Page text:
"We think the approach should be based on risk mitigation and not one that would unnecessarily burden the industry or the states," Dr. Clifford said.
Under an interim rule the USDA published Dec. 27, 2010, states can more easily maintain the lowest level of brucellosis-related restrictions and testing requirements. The change eliminates automatic reclassification for entire states and areas resulting from discovery of two herds with brucellosis within two years. It also drops a requirement that states depopulate herds with infections within 60 days to maintain the entire state's brucellosis-free status.
In late January, the Texas Animal Health Commission reported brucellosis infections in a small beef cattle herd, the first such infections in the state in more than five years. A single animal in a Louisiana research herd was found to be infected in 2008, and six of the seven other brucellosis infections discovered in 2008-2010 were in Montana, Wyoming, and Idaho, which have brucellosis-infected wild elk and bison in the area around Yellowstone National Park.
Dr. Bruce W. Hoffman, chair of the Montana VMA's Food Animal/Regulatory Committee and president of Animal Profiling International, says USDA's proposed changes to the brucellosis program makes sense, particularly those that would eliminate whole-herd testing requirements and statewide movement restrictions when infections are found in one area of the state. He noted that ranchers in Montana could drive more than five hours between their ranches and the counties near Yellowstone National Park.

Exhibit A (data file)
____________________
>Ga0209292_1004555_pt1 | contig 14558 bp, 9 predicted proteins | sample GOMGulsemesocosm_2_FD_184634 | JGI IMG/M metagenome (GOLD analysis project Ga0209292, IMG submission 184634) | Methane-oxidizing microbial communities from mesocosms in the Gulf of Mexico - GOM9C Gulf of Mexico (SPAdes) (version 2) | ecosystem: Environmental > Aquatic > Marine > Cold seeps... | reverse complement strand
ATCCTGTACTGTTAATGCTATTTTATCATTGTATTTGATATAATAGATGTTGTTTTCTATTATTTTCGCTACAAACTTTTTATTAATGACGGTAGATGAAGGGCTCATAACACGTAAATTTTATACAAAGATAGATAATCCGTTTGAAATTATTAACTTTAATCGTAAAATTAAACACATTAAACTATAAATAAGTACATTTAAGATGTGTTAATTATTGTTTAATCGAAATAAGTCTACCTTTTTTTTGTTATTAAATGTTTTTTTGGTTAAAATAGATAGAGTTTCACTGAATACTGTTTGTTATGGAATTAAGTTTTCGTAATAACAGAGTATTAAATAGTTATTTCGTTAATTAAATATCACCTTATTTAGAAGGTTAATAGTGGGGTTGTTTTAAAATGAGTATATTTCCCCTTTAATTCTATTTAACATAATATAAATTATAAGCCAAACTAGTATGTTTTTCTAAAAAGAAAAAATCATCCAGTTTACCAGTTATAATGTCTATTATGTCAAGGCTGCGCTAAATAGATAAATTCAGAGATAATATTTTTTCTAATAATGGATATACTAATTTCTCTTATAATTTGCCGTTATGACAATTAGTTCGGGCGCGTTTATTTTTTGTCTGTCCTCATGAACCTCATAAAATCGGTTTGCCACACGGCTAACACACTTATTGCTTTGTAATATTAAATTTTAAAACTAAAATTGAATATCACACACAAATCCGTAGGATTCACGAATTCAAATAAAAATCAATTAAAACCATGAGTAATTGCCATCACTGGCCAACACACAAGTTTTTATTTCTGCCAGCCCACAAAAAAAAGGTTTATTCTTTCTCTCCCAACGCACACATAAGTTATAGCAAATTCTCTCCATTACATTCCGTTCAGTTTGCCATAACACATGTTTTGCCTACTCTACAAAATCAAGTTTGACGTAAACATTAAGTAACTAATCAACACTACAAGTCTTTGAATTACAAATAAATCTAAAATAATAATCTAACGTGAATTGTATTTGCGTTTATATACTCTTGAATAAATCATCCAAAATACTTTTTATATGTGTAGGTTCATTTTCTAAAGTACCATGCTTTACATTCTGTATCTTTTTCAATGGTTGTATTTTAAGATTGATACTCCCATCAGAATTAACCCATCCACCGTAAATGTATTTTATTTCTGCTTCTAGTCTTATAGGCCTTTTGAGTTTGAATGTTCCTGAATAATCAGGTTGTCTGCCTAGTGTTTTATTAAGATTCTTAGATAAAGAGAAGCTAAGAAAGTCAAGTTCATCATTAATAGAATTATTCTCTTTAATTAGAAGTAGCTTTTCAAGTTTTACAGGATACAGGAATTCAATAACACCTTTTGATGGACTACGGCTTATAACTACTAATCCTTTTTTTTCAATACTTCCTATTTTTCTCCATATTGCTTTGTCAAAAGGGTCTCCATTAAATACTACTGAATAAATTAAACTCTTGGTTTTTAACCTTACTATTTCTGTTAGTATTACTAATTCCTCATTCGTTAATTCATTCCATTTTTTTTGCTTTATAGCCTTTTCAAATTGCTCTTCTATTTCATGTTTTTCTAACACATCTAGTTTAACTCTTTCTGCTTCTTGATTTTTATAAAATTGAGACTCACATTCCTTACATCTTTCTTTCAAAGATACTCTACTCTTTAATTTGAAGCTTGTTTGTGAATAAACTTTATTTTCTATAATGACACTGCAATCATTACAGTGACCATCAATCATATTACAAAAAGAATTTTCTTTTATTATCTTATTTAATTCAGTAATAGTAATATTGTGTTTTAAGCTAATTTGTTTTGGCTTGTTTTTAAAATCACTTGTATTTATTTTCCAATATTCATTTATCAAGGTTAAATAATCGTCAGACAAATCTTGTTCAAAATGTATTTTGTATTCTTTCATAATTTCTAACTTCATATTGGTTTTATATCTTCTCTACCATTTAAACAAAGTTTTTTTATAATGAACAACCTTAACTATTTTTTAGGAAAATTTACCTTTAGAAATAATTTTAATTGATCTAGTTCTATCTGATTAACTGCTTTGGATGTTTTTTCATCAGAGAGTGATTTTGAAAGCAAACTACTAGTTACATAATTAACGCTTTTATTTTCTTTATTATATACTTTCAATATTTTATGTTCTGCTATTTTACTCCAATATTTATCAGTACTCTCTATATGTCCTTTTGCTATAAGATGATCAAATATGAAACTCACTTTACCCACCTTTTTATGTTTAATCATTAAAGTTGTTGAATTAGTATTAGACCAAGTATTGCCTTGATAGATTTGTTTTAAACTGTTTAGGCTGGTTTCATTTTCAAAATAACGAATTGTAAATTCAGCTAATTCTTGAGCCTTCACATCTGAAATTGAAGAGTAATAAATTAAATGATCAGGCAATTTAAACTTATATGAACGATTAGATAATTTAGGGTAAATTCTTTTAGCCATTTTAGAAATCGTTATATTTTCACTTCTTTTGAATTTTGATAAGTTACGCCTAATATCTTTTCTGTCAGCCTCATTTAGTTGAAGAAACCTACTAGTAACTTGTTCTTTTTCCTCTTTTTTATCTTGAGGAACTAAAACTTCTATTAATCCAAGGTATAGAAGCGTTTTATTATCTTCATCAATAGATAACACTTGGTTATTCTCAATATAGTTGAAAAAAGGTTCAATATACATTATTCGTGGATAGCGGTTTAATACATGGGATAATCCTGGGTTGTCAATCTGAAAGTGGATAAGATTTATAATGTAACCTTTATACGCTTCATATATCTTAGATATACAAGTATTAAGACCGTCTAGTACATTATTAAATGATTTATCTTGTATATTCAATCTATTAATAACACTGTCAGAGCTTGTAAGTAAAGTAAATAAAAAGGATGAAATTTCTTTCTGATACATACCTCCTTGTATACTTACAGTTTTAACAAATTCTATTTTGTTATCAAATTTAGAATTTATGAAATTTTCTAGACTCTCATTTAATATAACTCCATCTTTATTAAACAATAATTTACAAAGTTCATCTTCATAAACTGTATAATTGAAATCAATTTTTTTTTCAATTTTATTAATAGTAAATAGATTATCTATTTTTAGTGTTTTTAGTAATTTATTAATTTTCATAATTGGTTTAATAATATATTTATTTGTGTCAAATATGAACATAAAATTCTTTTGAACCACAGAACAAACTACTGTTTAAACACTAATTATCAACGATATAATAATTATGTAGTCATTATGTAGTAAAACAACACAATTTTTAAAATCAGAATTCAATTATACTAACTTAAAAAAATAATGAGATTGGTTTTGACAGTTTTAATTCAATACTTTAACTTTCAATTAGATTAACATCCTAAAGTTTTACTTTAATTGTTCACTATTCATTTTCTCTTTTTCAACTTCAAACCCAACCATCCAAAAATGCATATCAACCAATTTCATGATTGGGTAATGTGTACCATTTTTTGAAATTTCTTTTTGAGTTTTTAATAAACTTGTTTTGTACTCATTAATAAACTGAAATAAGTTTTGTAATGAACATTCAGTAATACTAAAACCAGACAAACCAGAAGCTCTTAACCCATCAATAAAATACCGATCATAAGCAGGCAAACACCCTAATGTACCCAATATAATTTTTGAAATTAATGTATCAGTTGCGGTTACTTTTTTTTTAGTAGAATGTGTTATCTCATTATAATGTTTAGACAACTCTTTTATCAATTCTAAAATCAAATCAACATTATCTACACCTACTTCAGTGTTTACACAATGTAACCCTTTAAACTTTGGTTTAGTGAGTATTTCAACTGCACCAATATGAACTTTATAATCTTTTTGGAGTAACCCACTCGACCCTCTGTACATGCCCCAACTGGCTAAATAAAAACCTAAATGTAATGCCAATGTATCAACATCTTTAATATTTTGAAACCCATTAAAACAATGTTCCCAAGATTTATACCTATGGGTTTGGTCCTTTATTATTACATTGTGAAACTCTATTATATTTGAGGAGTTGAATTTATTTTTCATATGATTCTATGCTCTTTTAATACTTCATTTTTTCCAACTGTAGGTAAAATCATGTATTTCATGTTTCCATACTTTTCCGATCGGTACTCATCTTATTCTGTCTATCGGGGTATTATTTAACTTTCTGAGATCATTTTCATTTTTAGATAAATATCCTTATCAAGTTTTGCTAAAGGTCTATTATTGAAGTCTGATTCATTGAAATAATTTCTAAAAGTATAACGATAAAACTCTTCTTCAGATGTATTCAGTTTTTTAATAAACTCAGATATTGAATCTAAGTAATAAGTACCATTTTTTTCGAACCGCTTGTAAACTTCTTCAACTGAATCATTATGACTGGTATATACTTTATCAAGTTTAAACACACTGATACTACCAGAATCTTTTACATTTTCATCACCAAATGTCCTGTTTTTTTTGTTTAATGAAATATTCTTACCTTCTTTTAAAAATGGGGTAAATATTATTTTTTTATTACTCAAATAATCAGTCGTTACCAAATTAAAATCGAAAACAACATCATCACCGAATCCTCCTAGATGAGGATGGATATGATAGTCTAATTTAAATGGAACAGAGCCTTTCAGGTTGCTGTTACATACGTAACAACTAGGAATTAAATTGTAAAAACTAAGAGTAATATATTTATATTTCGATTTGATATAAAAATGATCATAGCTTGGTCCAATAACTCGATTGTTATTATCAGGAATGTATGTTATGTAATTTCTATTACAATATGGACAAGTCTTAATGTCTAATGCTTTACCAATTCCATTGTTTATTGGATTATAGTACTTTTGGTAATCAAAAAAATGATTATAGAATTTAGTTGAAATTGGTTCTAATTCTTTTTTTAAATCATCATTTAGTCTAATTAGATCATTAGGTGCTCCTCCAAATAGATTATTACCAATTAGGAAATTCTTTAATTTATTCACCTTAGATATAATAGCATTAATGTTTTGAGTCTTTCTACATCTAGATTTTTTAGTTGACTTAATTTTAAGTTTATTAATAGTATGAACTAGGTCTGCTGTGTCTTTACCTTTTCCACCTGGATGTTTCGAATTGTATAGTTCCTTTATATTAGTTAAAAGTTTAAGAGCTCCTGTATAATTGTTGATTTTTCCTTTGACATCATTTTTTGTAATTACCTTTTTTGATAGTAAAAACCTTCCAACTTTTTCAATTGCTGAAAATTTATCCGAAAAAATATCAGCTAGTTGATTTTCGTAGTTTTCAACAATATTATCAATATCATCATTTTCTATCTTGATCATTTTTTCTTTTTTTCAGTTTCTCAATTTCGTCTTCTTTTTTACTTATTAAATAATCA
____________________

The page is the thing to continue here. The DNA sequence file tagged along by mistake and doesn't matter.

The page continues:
Dr. Randy Ward, president of the Montana VMA, said the USDA's proposed changes to the brucellosis program could improve responses to infections by allowing ranchers and veterinarians flexibility without mandating automatic herd depopulation or other burdensome actions. If the changes to the brucellosis eradication plan work well, he thinks that scientific assessments of response protocols and improved understanding of diseases could similarly improve responses to outbreaks involving other diseases.
As Veterinary Services adapts, Dr. Granger sees potential for the program to strengthen its relationship with producers and promote an understanding that program authorities want to help them. He said government and industry have a shared interest in eradicating and controlling disease and in maintaining market access. Like Dr. Clifford, he said focusing efforts on areas within states will help focus resources and avoid penalizing producers not at risk.
Focusing mitigation work for uncertain budgets
While Veterinary Services plans to give food producers more information to help them address foodborne illness risks, the service will also monitor for emerging disease. Previous USDA publications indicate Veterinary Services is trying to expand its mission despite flat or declining budgets, and Dr. Clifford said his agency will try to focus resources toward the highest-priority animal and human health risks, with animal health risks being the agency's focus.